[FIG. 25] FIG. 25 is a circuit diagram showing the configuration of an example RF circuit and analog baseband circuit of a conventional radar apparatus.

[FIG. 26] FIG. 26(a) is a graph showing a simulation result of a target ranging characteristic in an ideal case that no circuit errors occur in the circuit configuration of a conventional radar apparatus, and FIG. 26(b) is a graph showing a simulation result of a target ranging characteristic in an ideal case that circuit errors added in a simulated manner in the circuit configuration of the conventional radar apparatus.

[FIG. 27] FIG. 27 is a block diagram showing, in a simplified manner, the internal configuration of a radar apparatus according to a third embodiment.

[FIG. 28] FIG. 28 is a block diagram showing, in detail, the internal configuration of the radar apparatus according to the third embodiment.

[FIG. 29] FIG. 29 illustrates relationships between transmission intervals, transmission cycles, and transmission phase shift components of a radar transmission signal which is generated on the basis of transmission codes between which switching is made every two transmission cycles (an odd-numbered pair of transmission cycles or an even-numbered pair of transmission cycles).

[FIG. 30] FIG. 30 is a block diagram showing, in detail, the internal configuration of a radar apparatus according to a first modification of the third embodiment.

[FIG. 31] FIG. 31 is a block diagram showing, in detail, the internal configuration of a radar apparatus according to a second modification of the third embodiment.

[FIG. 32] FIG. 32 is a block diagram showing, in detail, the internal configuration of a radar apparatus according to a third modification of the third embodiment.

[FIG. 33] FIG. 33 is a block diagram showing, in detail, the internal configuration of a radar apparatus according to a fourth modification of the third embodiment.

[FIG. 34] FIG. 34 is a block diagram showing, in detail, the internal configuration of a radar apparatus according to a fifth modification of the third embodiment.

[FIG. 35] FIG. 35 is a block diagram showing, in detail, the internal configuration of a radar apparatus according to a sixth modification of the third embodiment.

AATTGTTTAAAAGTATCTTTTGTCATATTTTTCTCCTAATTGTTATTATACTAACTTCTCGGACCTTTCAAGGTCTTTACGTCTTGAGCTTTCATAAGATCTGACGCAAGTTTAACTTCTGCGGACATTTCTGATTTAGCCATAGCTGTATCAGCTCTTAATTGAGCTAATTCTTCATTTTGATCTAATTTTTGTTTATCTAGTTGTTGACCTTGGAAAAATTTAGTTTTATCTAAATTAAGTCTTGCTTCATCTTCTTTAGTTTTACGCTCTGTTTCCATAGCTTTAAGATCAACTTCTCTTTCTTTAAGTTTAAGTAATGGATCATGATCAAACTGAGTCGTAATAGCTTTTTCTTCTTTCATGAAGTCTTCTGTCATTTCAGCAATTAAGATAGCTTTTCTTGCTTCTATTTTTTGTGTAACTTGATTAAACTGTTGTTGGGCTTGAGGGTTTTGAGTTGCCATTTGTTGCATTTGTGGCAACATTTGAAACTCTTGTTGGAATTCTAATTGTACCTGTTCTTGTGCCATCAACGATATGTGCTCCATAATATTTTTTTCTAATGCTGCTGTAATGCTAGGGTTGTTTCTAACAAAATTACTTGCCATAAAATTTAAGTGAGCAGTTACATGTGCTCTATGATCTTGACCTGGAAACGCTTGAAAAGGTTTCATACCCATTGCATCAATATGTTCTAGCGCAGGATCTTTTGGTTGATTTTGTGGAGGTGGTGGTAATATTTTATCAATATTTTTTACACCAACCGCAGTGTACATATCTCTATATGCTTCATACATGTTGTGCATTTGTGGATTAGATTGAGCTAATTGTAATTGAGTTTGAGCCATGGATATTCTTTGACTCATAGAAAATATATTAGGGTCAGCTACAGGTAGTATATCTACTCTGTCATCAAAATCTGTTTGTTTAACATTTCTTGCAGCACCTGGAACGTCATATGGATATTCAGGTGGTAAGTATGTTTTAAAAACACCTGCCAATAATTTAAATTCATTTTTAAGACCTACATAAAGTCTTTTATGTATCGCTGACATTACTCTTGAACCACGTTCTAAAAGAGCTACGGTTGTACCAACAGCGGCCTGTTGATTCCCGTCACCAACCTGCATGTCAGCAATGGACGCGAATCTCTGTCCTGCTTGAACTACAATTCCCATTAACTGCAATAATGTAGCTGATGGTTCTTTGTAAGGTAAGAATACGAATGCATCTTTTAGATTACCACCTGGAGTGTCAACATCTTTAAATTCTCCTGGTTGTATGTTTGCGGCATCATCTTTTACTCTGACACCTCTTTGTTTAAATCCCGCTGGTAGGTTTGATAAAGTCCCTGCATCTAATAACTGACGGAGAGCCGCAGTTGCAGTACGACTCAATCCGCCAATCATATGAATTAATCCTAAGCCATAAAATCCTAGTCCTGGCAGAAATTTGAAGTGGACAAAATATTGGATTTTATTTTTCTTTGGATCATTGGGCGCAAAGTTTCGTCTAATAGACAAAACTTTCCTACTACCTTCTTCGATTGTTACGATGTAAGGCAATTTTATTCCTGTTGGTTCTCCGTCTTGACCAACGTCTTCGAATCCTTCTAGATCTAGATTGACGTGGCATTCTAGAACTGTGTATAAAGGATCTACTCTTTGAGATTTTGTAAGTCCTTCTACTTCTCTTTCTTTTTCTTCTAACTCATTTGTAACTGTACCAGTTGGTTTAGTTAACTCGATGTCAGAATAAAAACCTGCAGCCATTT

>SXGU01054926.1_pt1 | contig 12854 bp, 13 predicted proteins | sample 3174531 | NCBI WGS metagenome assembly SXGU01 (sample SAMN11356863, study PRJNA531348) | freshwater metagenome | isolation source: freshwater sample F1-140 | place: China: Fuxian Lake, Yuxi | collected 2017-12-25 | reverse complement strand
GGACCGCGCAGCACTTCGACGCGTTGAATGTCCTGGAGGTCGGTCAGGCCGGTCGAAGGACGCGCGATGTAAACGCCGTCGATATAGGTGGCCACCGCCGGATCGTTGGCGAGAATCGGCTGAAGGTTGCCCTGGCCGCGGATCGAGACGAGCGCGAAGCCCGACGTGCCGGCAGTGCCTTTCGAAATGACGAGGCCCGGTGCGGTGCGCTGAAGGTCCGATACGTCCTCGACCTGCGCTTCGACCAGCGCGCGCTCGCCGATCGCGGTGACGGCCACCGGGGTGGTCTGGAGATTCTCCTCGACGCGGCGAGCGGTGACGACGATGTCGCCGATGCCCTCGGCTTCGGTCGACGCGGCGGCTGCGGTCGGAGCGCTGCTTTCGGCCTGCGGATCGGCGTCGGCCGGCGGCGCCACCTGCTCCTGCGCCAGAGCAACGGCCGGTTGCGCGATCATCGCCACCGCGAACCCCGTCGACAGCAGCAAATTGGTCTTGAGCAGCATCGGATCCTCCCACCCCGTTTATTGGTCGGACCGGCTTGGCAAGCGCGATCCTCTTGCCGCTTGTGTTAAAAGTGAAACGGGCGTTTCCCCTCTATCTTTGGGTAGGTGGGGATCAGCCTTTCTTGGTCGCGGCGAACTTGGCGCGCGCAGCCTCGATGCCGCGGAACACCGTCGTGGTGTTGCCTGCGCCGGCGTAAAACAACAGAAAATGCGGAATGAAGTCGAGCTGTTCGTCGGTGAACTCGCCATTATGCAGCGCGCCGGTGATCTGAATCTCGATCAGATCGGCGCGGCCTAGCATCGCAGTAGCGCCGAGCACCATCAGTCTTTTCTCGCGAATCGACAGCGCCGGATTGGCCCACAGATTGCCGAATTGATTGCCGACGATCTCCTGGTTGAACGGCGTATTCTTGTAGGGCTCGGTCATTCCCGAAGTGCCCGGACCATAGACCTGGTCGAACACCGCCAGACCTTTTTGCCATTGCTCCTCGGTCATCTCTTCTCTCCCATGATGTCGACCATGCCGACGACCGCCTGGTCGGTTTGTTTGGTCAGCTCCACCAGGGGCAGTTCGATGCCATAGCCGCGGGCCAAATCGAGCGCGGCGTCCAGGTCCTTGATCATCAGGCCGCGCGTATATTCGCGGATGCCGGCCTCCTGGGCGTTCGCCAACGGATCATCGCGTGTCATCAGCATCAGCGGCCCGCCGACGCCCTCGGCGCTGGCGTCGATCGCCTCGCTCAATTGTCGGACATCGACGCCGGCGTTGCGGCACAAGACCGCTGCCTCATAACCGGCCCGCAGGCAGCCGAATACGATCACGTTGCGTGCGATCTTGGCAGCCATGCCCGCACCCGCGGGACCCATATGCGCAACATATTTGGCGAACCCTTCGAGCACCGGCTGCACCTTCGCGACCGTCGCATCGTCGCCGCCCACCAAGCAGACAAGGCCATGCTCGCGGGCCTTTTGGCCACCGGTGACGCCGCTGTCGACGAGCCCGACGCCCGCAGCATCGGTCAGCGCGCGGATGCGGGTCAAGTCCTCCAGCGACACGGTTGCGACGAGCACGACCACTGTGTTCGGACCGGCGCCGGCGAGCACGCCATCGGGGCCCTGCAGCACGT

MODES FOR CARRYING OUT THE INVENTION

(Details Leading to Individual Embodiments)

FIG. 25 is a circuit diagram showing the configuration of an example RF circuit and analog baseband circuit of a conventional radar apparatus. If a high-frequency signal, for example, a millimeter wave signal, is used in the conventional radar apparatus shown in FIG. 25, circuit errors, that is, an IQ mismatch, a DC offset, and phase noise, occur in a quadrature modulation circuit QMC and a quadrature demodulation circuit QDC. Another circuit error, that is, quantization noise, occurs in an AD converter WAD and a DA converter WDA. These circuit errors (IQ mismatch, DC offset, phase noise, and quantization noise) are described in detail in the above-mentioned Non-patent document 1.

FIG. 26(a) is a graph showing a simulation result of a target ranging characteristic in an ideal case that no circuit errors occur in the circuit configuration of a conventional radar apparatus. FIG. 26(b) is a graph showing a simulation result of a target ranging characteristic in an ideal case that circuit errors added in a simulated manner in the circuit configuration of the conventional radar apparatus. An IQ mismatch and a DC offset are added as the circuit errors.

FIGS. 26(a) and 26(b) show simulation results of a case that a pair of complementary code sequences (described later) are transmitted in a time-divisional manner and reflection wave signals coming from targets are pulse-compressed in the conventional radar apparatus. In FIG. 26, there are four ranging targets (indicated by arrows) and true values of the distances to the targets are indicated by the arrows in the figure.

Unlike in the ideal case of FIG. 26(a) which is free of circuit errors, a phenomenon of increase of range sidelobes is found in the case of FIG. 26(b) in which circuit errors occur. It is therefore difficult to discriminate between a reflection wave signal from a target having a low reception level (e.g., the target that is distant by about 40 m) and range sidelobes of a reflection wave signal from a target having a high reception level (e.g., the target that is distant by about 20 m). This leads to reduction of the target detection rate or increase of the erroneous detection rate in the radar apparatus. This means a problem that the target ranging performance of the radar apparatus are lowered due to circuit errors including the above-mentioned IQ imbalance and the DC offset.

Where a highpass filter or a bandpass filter is provided as in Patent document 1 or 2 to eliminate a DC offset, a desired component, other than the DC offset component, of a reflection wave signal coming from a target may be eliminated by a filter response to cause an amplitude distortion or phase distortion in the reflection wave signal. There is a problem that this may cause degradation of the target ranging performance of the radar apparatus.

Where a DC offset elimination circuit or an IQ imbalance correction circuit is employed, a DC offset component or an IQ imbalance component may not be eliminated completely to leave part of the circuit error component. There is a problem that this may cause degradation of the target ranging performance of the radar apparatus.

This disclosure has been made to solve the above problems, and an object of the disclosure is to prevent increase of range sidelobes and suppress degradation of the target ranging performance effectively even in the case where circuit errors occur.

Description of Individual Embodiments

Before describing radar apparatus according to respective embodiments of the disclosure, the complementary code will be described below briefly as a technique that is a base of the embodiments to be described later.